Rainbow Six 3 on the Xbox gave me some of the most fun I’ve had on Xbox Live. I got together with a few buddies and we played through the game in co-op and competitively against a few other small teams. It was a real laugh, helped by my inability to open doors properly and a tendency to get shot in the back of the head by my ever more immature growing team-mates. As with all online games, the novelty wore off and seeing as I passed over Black Arrow, Lockdown is my first look at the series in some time. Either the series has become very bad or I was deluded in the first place. I think it’s the former.
To give you an idea on how bad Lockdown is (in single-player at least) I’ll run you through my first fifteen minutes with the game. The menu music is dire and it continues through a rather cheesy intro FMV that introduces all the members of Team Rainbow as if the player is really meant to care about them. The mission screen is nice enough, giving me the required info on what I’m about to do, but it ends with a warning to Yocoby (a female member of the team) asking her to watch her temper, as the big boss man doesn’t want her to tear the city apart. It was here that I realised this wouldn’t be like the Rainbow Six series I remembered. It had changed – changed into a game that is obviously trying to have some more mainstream appeal with cool edgy characters, who also obviously have no place in a crack assault team.
So, we go into the first mission (I had an eye on Yocoby as the city could have been torn apart at any second, knowing her temper) and head through a series of car parks taking out mindless enemies as if this was your usual run-and-gun shooter. It felt very un-Rainbow like, but my team and I had to rescue the president, so I put my issues aside for the team’s safety. If only they could have repaid the favour. A few minutes later they stopped for a break, obviously tired – their out-of-game likeable personalities had no doubt been up to no good the night before, but it all adds character to the game. So, we sit there. I’m not a mean guy, so I allow them a few moments and then order them to move through the door into what I expect to be another car park.
The problem is that they can’t move. Yocoby in particular is stuck at the side of the staircase. The two guys then randomly move up the stairs and start having some kind of seizure, jigging about, jerking their bodies while stood on the staircase. “The enemy must be smart. They’ve gassed the room,” I thought to myself. But no… there was no sign of gas. So, my team out of action, I moved on by myself. After the next mid-mission load the team reappeared, but it didn’t take long for one of them to become stuck again – this time on a car. We moved on, leaving him behind, only to die moments later when a guy hidden somewhere fired what must have been a missile at us. Still, we knew where the shooter was going to be next time, so going back to the checkpoint and taking him out wouldn’t be a problem. Oh, there wasn’t a checkpoint. Back the start it is then.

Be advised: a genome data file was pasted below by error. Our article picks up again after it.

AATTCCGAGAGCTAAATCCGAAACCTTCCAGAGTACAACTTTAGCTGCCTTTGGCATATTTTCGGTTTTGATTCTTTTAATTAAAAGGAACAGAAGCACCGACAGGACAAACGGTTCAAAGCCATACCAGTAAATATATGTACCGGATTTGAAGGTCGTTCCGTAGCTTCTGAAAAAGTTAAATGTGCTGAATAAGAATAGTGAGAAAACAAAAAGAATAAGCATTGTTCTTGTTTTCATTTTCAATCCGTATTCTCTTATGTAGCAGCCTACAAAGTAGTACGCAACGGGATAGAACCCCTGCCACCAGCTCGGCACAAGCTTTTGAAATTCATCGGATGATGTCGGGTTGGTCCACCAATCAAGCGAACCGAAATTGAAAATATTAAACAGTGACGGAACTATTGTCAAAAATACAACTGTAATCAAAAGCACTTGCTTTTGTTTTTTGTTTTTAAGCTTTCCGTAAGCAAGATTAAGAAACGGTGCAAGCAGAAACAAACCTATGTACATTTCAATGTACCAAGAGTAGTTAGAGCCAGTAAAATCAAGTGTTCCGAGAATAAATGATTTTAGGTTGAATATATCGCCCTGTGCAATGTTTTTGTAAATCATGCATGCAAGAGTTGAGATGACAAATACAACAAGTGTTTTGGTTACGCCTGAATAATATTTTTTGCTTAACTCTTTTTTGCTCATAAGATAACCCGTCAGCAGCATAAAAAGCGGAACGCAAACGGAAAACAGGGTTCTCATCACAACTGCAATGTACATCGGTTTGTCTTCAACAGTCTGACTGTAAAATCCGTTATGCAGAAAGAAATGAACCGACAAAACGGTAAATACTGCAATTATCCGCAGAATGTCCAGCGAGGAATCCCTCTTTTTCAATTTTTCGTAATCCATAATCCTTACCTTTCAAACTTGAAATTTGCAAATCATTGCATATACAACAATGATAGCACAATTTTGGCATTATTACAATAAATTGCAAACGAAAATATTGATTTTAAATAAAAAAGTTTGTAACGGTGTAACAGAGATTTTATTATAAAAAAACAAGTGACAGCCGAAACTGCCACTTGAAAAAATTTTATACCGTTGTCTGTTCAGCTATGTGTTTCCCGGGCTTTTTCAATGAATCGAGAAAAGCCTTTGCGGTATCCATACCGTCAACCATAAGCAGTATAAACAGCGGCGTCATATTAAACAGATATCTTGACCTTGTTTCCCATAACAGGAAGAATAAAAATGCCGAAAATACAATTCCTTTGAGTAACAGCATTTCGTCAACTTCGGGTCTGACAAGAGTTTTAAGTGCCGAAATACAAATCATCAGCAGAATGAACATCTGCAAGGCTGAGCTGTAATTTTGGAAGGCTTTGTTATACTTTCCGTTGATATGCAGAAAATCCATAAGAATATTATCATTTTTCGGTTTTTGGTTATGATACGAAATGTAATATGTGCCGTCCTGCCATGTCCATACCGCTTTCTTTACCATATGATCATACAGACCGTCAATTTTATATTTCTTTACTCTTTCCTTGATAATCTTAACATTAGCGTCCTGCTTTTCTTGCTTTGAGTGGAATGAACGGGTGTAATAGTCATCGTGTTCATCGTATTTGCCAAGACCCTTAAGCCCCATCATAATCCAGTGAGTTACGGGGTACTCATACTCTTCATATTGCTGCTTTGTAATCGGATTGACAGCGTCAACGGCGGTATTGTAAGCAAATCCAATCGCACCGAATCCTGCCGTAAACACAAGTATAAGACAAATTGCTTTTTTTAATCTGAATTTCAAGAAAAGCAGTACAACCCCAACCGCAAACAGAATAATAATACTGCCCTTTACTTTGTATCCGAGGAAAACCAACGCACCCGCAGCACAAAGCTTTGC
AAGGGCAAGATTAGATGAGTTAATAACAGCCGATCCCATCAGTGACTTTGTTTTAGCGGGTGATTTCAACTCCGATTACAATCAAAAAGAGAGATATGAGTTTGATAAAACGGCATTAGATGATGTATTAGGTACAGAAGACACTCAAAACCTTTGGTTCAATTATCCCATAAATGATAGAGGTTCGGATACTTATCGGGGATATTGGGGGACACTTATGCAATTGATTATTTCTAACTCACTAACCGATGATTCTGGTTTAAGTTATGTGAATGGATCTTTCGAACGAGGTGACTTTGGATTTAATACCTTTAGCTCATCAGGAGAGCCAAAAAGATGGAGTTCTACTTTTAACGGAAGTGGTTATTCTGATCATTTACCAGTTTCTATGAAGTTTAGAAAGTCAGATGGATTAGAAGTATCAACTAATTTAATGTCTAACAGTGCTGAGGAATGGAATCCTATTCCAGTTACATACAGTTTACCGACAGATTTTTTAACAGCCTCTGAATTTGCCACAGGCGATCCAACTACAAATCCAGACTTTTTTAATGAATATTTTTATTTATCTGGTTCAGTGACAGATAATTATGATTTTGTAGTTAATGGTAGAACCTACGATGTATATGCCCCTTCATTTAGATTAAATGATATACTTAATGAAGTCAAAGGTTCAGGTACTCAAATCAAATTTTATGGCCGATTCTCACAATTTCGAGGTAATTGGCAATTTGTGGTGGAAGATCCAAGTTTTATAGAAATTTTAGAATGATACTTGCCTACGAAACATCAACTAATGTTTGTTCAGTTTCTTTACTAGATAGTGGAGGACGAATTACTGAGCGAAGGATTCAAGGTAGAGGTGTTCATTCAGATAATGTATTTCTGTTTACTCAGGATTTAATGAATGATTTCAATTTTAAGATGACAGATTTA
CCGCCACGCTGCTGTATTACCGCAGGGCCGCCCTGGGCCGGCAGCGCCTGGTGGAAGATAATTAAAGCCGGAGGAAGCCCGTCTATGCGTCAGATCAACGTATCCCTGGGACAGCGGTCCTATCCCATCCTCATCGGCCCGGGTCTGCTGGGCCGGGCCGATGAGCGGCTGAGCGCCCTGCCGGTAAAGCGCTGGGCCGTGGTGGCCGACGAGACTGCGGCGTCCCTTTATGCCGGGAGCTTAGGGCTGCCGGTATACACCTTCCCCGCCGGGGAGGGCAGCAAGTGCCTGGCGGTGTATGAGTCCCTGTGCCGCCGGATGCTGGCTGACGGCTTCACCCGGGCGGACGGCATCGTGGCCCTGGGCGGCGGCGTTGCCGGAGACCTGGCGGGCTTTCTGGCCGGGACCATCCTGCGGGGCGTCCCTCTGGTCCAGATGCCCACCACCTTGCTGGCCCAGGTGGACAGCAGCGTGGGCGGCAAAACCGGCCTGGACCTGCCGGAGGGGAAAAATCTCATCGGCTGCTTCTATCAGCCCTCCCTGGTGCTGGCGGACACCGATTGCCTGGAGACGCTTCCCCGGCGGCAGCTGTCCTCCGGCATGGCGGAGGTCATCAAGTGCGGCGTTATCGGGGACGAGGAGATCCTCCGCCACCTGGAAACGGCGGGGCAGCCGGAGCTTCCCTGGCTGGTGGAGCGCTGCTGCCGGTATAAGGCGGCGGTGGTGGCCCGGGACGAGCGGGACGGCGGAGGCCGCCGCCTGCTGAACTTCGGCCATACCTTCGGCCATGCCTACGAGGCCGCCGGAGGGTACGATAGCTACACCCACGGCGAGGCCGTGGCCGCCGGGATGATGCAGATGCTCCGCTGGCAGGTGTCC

As you may have worked out, my initial experience with the game wasn’t good. I’d love to say that it got better, but it didn’t. The game plays out over sixteen missions with sniping sections interspersed into the action. These sections do offer something a little different, but they infuriate as much as the standard team-based stuff. Enemies are often impossibly hard to find and you’ll find yourself having to replay these sections many times in order to get through them, with the invisible RPG-firing enemy taking out your team with annoying frequency.
There’s the expected multiple vision modes, plus an all new mode that allows you to sense heartbeats (in the Xbox version) and motion (in the PlayStation 2 version), and you can command your team-mates to move to certain areas or open doors in a variety of ways, but even this doesn’t work as you’d like. Team-mates often simply ignore commands and you’re forced to open doors yourself, potentially walking into a dangerous situation. The new vision modes also make things a little easy, giving you a clear idea on the position of enemies in rooms you haven’t entered yet. The PlayStation 2 version also has a rather obvious blue square around enemies that makes spotting them a little too simple.
Online the game fairs far better, particularly on Xbox with its ‘Persistent Elite Creation’ feature. This allows you to create a character, customise him/her and then take him online. All stats are tracked and medals can be earned which in turn give you points which can be used to upgrade your skills and weapons. Team and solo multiplayer modes are present and the online component is generally fun, if somewhat laggy. The PlayStation 2 version has none of the Persistent Elite Creation stuff, but does have a Rivalry mode that puts players against each other in objective-based games.
Presentation on the whole isn’t too hot, with some rather rough visuals and overly rocky soundtrack. While previous Rainbow Six titles have generally looked pretty poor on the PlayStation 2, the Xbox versions have looked pretty smart. Lockdown doesn’t. The Xbox version runs smoother and looks more polished than the PlayStation 2 version (which also lacks a 60hz mode), but it really looks worse than previous games in the series. It’s a big disappointment.
If played as a new game, not part of the Rainbow Six series, Lockdown isn’t totally awful. The campaign is lengthy and the gameplay is fairly fun and simplistic. Problems with team-mate and enemy AI, plus some surprisingly rough presentation just aren’t in keeping with the series, and while online play is fun or a while, previous games in the series feel better to play and can now be bought at a budget price. Lockdown is obviously a new direction for the series, but I hope Ubisoft has a rethink before the series makes its inevitable next-gen debut.